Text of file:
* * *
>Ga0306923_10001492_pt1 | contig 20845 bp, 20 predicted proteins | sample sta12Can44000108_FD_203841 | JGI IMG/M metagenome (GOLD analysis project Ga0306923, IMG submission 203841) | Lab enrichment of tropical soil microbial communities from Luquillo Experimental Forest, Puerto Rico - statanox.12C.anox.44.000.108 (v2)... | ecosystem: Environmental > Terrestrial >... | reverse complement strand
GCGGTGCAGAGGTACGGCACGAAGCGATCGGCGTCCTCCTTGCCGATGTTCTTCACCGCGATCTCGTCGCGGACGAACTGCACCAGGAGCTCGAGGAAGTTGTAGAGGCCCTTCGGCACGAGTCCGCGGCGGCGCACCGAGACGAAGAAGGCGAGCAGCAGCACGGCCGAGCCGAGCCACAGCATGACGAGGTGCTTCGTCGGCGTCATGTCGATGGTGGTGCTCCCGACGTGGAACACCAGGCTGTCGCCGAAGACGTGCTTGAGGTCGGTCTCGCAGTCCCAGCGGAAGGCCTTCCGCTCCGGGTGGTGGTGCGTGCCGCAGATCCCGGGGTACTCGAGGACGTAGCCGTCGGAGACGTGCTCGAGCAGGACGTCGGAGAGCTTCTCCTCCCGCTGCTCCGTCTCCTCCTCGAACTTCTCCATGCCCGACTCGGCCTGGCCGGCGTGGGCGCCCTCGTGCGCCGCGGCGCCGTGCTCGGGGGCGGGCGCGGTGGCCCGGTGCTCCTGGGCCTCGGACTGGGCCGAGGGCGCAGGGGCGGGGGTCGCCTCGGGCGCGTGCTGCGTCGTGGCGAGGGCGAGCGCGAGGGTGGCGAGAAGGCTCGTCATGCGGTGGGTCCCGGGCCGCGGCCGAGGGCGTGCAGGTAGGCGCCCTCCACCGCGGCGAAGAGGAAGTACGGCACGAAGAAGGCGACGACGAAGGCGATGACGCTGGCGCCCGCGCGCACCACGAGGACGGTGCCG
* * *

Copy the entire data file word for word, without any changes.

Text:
>Ga0306923_10001492_pt1 | contig 20845 bp, 20 predicted proteins | sample sta12Can44000108_FD_203841 | JGI IMG/M metagenome (GOLD analysis project Ga0306923, IMG submission 203841) | Lab enrichment of tropical soil microbial communities from Luquillo Experimental Forest, Puerto Rico - statanox.12C.anox.44.000.108 (v2)... | ecosystem: Environmental > Terrestrial >... | reverse complement strand
GCGGTGCAGAGGTACGGCACGAAGCGATCGGCGTCCTCCTTGCCGATGTTCTTCACCGCGATCTCGTCGCGGACGAACTGCACCAGGAGCTCGAGGAAGTTGTAGAGGCCCTTCGGCACGAGTCCGCGGCGGCGCACCGAGACGAAGAAGGCGAGCAGCAGCACGGCCGAGCCGAGCCACAGCATGACGAGGTGCTTCGTCGGCGTCATGTCGATGGTGGTGCTCCCGACGTGGAACACCAGGCTGTCGCCGAAGACGTGCTTGAGGTCGGTCTCGCAGTCCCAGCGGAAGGCCTTCCGCTCCGGGTGGTGGTGCGTGCCGCAGATCCCGGGGTACTCGAGGACGTAGCCGTCGGAGACGTGCTCGAGCAGGACGTCGGAGAGCTTCTCCTCCCGCTGCTCCGTCTCCTCCTCGAACTTCTCCATGCCCGACTCGGCCTGGCCGGCGTGGGCGCCCTCGTGCGCCGCGGCGCCGTGCTCGGGGGCGGGCGCGGTGGCCCGGTGCTCCTGGGCCTCGGACTGGGCCGAGGGCGCAGGGGCGGGGGTCGCCTCGGGCGCGTGCTGCGTCGTGGCGAGGGCGAGCGCGAGGGTGGCGAGAAGGCTCGTCATGCGGTGGGTCCCGGGCCGCGGCCGAGGGCGTGCAGGTAGGCGCCCTCCACCGCGGCGAAGAGGAAGTACGGCACGAAGAAGGCGACGACGAAGGCGATGACGCTGGCGCCCGCGCGCACCACGAGGACGGTGCCG